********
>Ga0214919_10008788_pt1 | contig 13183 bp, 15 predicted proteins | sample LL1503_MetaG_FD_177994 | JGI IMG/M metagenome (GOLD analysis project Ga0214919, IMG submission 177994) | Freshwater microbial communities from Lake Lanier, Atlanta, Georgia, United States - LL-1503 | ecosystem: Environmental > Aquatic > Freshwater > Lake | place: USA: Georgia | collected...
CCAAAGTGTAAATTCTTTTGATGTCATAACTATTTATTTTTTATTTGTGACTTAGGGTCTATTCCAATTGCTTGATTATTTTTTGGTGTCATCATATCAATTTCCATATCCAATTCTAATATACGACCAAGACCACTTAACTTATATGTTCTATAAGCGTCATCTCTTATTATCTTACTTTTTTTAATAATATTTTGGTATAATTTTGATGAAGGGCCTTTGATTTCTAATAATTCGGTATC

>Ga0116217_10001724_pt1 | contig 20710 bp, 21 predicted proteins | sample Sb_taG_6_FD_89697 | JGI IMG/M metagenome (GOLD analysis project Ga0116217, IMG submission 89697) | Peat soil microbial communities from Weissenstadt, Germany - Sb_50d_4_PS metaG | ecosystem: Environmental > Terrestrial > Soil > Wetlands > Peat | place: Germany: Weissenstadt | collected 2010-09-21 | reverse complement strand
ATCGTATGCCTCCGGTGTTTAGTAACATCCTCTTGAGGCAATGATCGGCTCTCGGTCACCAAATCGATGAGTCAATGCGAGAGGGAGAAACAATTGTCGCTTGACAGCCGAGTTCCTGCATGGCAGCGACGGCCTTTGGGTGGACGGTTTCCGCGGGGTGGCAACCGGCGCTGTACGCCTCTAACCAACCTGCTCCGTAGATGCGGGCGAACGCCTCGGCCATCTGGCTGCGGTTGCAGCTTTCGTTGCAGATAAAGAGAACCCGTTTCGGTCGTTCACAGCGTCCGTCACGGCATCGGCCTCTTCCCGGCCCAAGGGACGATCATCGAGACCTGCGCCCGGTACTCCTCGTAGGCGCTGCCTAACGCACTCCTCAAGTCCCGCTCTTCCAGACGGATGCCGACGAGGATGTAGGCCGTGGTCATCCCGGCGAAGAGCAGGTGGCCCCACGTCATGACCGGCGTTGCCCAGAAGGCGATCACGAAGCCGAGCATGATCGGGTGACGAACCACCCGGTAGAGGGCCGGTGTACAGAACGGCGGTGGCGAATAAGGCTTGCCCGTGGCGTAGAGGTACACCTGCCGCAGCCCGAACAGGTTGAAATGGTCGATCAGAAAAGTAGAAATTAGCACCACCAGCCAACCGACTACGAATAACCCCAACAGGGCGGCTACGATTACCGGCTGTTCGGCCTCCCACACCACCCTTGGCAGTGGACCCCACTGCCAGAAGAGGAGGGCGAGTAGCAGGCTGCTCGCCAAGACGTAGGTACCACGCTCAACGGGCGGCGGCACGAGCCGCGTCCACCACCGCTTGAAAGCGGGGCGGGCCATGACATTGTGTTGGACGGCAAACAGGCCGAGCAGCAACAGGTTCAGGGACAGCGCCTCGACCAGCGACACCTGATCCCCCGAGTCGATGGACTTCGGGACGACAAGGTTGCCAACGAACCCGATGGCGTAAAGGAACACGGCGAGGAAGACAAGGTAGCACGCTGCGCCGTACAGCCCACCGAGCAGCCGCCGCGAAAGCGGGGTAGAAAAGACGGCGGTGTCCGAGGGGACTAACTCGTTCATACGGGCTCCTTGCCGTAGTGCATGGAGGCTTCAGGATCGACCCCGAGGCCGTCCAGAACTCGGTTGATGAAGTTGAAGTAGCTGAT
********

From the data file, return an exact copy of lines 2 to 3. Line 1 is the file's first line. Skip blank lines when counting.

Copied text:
CCAAAGTGTAAATTCTTTTGATGTCATAACTATTTATTTTTTATTTGTGACTTAGGGTCTATTCCAATTGCTTGATTATTTTTTGGTGTCATCATATCAATTTCCATATCCAATTCTAATATACGACCAAGACCACTTAACTTATATGTTCTATAAGCGTCATCTCTTATTATCTTACTTTTTTTAATAATATTTTGGTATAATTTTGATGAAGGGCCTTTGATTTCTAATAATTCGGTATC

>Ga0116217_10001724_pt1 | contig 20710 bp, 21 predicted proteins | sample Sb_taG_6_FD_89697 | JGI IMG/M metagenome (GOLD analysis project Ga0116217, IMG submission 89697) | Peat soil microbial communities from Weissenstadt, Germany - Sb_50d_4_PS metaG | ecosystem: Environmental > Terrestrial > Soil > Wetlands > Peat | place: Germany: Weissenstadt | collected 2010-09-21 | reverse complement strand